In October, 2060, Lulu gave up sugary snacks. (Traditional: a comma separates the month from the year and the year from the rest of the sentence.)

\r\n

Lulu pigs out every October 31. (Timeless: both the traditional and modern camp omit commas in this format.)

\r\n

In October 2060 Lulu suffered from severe indigestion. (Modern: no commas appear.)

\r\n

Lulu visited a nutritionist on 20 October 2060. (Modern: no commas appear.)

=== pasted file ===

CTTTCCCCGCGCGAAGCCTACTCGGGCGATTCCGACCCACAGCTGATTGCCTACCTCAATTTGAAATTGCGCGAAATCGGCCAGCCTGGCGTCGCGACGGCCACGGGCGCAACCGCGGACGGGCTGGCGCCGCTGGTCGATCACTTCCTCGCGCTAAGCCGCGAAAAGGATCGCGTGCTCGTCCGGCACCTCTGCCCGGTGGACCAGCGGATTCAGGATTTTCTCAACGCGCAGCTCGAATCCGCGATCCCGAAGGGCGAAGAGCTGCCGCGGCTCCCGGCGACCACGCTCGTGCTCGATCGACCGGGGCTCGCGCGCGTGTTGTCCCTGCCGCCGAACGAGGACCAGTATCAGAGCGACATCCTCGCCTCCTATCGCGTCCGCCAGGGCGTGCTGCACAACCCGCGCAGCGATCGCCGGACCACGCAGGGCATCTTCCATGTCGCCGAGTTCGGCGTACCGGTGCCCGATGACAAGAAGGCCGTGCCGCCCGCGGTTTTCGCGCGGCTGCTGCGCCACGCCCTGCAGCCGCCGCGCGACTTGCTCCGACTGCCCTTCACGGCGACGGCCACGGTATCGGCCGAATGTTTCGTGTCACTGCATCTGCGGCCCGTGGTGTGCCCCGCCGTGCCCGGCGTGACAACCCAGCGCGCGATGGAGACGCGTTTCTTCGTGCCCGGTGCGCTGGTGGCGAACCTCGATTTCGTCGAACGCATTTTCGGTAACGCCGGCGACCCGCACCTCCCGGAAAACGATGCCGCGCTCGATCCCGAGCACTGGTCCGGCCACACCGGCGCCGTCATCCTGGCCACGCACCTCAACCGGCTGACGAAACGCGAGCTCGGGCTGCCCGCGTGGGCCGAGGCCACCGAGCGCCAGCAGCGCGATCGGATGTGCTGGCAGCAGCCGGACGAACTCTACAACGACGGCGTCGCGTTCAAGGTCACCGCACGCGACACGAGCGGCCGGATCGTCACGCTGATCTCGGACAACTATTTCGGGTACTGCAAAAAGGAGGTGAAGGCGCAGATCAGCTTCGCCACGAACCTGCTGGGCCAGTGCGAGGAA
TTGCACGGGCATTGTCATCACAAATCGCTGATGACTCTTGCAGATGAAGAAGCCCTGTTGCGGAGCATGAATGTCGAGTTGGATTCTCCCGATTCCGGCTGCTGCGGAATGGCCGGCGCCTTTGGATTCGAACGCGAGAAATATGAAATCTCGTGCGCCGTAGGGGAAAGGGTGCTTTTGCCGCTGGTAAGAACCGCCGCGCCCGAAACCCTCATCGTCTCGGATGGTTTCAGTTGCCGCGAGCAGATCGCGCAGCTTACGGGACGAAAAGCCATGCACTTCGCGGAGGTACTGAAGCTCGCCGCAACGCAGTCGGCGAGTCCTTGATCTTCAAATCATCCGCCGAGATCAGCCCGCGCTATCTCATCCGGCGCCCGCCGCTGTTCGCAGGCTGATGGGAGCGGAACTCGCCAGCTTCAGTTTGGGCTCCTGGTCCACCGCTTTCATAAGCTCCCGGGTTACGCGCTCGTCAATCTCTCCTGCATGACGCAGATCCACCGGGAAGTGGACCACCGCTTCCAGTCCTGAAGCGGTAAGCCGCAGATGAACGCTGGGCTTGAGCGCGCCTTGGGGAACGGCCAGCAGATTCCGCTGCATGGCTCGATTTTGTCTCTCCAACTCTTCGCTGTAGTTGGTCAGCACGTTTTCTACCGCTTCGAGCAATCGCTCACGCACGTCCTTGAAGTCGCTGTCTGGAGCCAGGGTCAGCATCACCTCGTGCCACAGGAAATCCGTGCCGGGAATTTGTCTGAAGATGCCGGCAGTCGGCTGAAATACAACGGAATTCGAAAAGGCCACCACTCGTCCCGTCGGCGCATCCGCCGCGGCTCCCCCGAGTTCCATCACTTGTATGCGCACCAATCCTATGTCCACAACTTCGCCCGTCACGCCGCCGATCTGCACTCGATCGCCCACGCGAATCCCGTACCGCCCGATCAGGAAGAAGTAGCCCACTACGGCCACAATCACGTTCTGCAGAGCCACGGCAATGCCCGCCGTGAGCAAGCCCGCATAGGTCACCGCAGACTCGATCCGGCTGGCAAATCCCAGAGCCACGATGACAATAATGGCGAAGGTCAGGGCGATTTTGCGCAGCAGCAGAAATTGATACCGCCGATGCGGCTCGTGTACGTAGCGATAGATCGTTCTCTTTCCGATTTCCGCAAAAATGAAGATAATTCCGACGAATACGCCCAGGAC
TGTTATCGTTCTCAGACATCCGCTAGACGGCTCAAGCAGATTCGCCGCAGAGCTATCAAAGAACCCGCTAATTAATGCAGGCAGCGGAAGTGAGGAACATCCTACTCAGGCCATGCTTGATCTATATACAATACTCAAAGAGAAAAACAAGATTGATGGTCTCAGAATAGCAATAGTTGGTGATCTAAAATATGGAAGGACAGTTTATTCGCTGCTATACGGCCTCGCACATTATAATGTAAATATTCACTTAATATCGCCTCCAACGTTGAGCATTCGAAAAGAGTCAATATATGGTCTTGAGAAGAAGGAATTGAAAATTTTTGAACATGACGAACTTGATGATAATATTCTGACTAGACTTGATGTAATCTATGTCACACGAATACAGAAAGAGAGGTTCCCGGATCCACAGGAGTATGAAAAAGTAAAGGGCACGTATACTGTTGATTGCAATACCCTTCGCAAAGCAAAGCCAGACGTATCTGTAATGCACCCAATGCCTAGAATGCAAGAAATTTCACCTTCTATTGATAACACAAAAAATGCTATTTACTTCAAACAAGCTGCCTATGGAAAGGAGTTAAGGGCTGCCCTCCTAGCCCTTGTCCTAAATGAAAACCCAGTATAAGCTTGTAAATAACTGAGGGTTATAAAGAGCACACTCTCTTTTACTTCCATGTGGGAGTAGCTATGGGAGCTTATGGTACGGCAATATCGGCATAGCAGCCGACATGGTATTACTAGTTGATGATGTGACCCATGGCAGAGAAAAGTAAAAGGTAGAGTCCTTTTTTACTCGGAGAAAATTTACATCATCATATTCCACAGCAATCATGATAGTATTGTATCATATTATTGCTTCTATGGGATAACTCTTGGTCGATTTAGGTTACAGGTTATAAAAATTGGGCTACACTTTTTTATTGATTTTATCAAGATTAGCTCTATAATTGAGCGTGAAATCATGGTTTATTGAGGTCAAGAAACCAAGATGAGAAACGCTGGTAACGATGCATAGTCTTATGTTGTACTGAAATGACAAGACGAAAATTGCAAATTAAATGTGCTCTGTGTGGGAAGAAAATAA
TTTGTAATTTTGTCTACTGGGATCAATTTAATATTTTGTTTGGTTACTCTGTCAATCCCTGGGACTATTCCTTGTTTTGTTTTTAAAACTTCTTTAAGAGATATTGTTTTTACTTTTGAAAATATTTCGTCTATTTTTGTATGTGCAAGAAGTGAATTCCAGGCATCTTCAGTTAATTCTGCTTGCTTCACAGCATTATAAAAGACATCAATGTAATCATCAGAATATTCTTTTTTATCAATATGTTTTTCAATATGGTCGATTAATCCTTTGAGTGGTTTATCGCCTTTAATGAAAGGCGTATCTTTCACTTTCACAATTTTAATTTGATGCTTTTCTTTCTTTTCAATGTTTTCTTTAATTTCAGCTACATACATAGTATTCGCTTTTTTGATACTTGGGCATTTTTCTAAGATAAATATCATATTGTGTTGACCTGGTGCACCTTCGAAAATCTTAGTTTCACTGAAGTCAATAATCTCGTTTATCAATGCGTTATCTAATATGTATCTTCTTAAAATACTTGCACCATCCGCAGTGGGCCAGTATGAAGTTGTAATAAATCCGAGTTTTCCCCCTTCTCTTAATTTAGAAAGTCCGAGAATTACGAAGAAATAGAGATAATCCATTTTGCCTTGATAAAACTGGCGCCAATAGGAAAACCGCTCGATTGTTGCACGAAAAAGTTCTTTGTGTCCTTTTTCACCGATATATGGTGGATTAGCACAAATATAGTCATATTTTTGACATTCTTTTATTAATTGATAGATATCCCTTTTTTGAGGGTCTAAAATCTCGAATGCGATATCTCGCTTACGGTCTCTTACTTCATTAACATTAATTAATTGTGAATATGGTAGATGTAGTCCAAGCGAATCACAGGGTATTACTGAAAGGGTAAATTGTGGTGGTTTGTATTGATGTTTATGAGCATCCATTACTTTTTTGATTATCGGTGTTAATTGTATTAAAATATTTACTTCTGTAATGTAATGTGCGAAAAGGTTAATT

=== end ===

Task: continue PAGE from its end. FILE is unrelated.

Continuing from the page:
“, ” endorsement ” : ” ”, ” authors ” : [ { “ authorId ” :8977, ” list ” : ” Geraldine Woods ”, ” bullet ” : ” geraldine-woods ”, ” description ” : ” Geraldine Woods has more than 35 years of teaching experience. She is the author of more than 50 books, including english Grammar Workbook For Dummies and Research Papers For Dummies. At grammarianinthecity.com, Woods blogs about terminology trends and fishy signs she spots around New York City. “, ” _links ” : { “ self ” : ” hypertext transfer protocol : //dummies-api.dummies.com/v2/authors/8977 ” } } ], ” primaryCategoryTaxonomy ” : { “ categoryId ” :33688, ” title ” : ” Grammar & Vocabulary ”, ” slug ” : ” grammar-vocabulary ”, ” _links ” : { “ self ” : ” hypertext transfer protocol : //dummies-api.dummies.com/v2/categories/33688 ” } }, ” secondaryCategoryTaxonomy ” : { “ categoryId ” :0, ” title ” : null, ” idle ” : null, ” _links ” : nothing }, ” tertiaryCategoryTaxonomy ” : { “ categoryId ” :0, ” title ” : null, ” idle ” : null, ” _links ” : nothing }, ” trendingArticles ” : null, ” inThisArticle ” : [ { “ pronounce ” : ” How to write an address ”, ” aim ” : ” # tab1 ” }, { “ label ” : ” How to punctuate written dates ”, ” prey ” : ” # tab2 ” } ], ” relatedArticles ” : { “ fromBook ” : [ { “ articleId ” :243219, ” title ” : ” confused Comparisons in English Grammar ”, ” slug ” : ” illogical-comparisons-english-grammar ”, ” categoryList ” : [ “ academics-the-arts ”, ” language-language-arts ”, ” grammar-vocabulary ” ], ” _links ” : { “ self ” : ” hypertext transfer protocol : //dummies-api.dummies.com/v2/articles/243219 ” } }, { “ articleId ” :243216, ” title ” : ” Incomplete Comparisons in English Grammar ”, ” slug ” : ” incomplete-comparisons-english-grammar ”, ” categoryList ” : [ “ academics-the-arts ”, ” language-language-arts ”, ” grammar-vocabulary ” ], ” _links ” : { “ self ” : ” hypertext transfer protocol : //dummies-api.dummies.com/v2/articles/243216 ” } }, { “ articleId ” :243213, ” style ” : ” junction Pairs ”, ” slug ” : ” conjunction-pairs ”, ” categoryList ” : [ “ academics-the-arts ”, ” language-language-arts ”, ” grammar-vocabulary ” ], ” _links ” : { “ self ” : ” hypertext transfer protocol : //dummies-api.dummies.com/v2/articles/243213 ” } }, { “ articleId ” :243210, ” title ” : ” Using and Maintaining the Right \ ” Person\ ” in english Grammar ”, ” slug ” : ” using-maintaining-right-person-english-grammar ”, ” categoryList ” : [ “ academics-the-arts ”, ” language-language-arts ”, ” grammar-vocabulary ” ], ” _links ” : { “ self ” : ” hypertext transfer protocol : //dummies-api.dummies.com/v2/articles/243210 ” } }, { “ articleId ” :243207, ” claim ” : ” Subordinate and Independent Clauses in English Grammar ”, ” slug ” : ” subordinate-independent-clauses-english-grammar ”, ” categoryList ” : [ “ academics-the-arts ”, ” language-language-arts ”, ” grammar-vocabulary ” ], ” _links ” : { “ self ” : ” hypertext transfer protocol : //dummies-api.dummies.com/v2/articles/243207 ” } } ], ” fromCategory ” : [ { “ articleId ” :252134, ” entitle ” : ” How to Climb the Ladder of Language Formality ”, ” sluggard ” : ” climb-ladder-language-formality ”, ” categoryList ” : [ “ academics-the-arts ”, ” language-language-arts ”, ” grammar-vocabulary ” ], ” _links ” : { “ self ” : ” hypertext transfer protocol : //dummies-api.dummies.com/v2/articles/252134 ” } }, { “ articleId ” :252131, ” entitle ” : ” How to Match Your message to the Situation ”, ” idle ” : ” match-message-situation ”, ” categoryList ” : [ “ academics-the-arts ”, ” language-language-arts ”, ” grammar-vocabulary ” ], ” _links ” : { “ self ” : ” hypertext transfer protocol : //dummies-api.dummies.com/v2/articles/252131 ” } }, { “ articleId ” :252128, ” title ” : ” How to Choose the Correct Verb for negative Expressions ”, ” slug ” : ” choose-correct-verb-negative-expressions ”, ” categoryList ” : [ “ academics-the-arts ”, ” language-language-arts ”, ” grammar-vocabulary ” ], ” _links ” : { “ self ” : ” hypertext transfer protocol : //dummies-api.dummies.com/v2/articles/252128 ” } }, { “ articleId ” :252125, ” title ” : ” How to Question with Verbs ”, ” slug ” : ” how-to-question-with-verbs ”, ” categoryList ” : [ “ academics-the-arts ”, ” language-language-arts ”, ” grammar-vocabulary ” ], ” _links ” : { “ self ” : ” hypertext transfer protocol : //dummies-api.dummies.com/v2/articles/252125 ” } }, { “ articleId ” :252122, ” title ” : ” How to Properly Add Helping Verbs ”, ” sluggard ” : ” properly-add-helping-verbs ”, ” categoryList ” : [ “ academics-the-arts ”, ” language-language-arts ”, ” grammar-vocabulary ” ], ” _links ” : { “ self ” : ” hypertext transfer protocol : //dummies-api.dummies.com/v2/articles/252122 ” } } ] }, ” hasRelatedBookFromSearch ” : false, ” relatedBook ” : { “ bookId ” :282174, ” slug ” : ” english-grammar-for-dummies-3rd-edition ”, ” isbn ” : ” 9781119376590 ”, ” categoryList ” : [ “ academics-the-arts ”, ” language-language-arts ”, ” grammar-vocabulary ” ], ” amazon ” : { “ default option ” : ” hypertext transfer protocol : //www.amazon.com/gp/product/1119376599/ref=as_li_tl ? 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Geraldine Woods has more than 35 years of teaching experience. She is the author of more than 50 books, including English Grammar Workbook For Dummies and Research Papers For Dummies.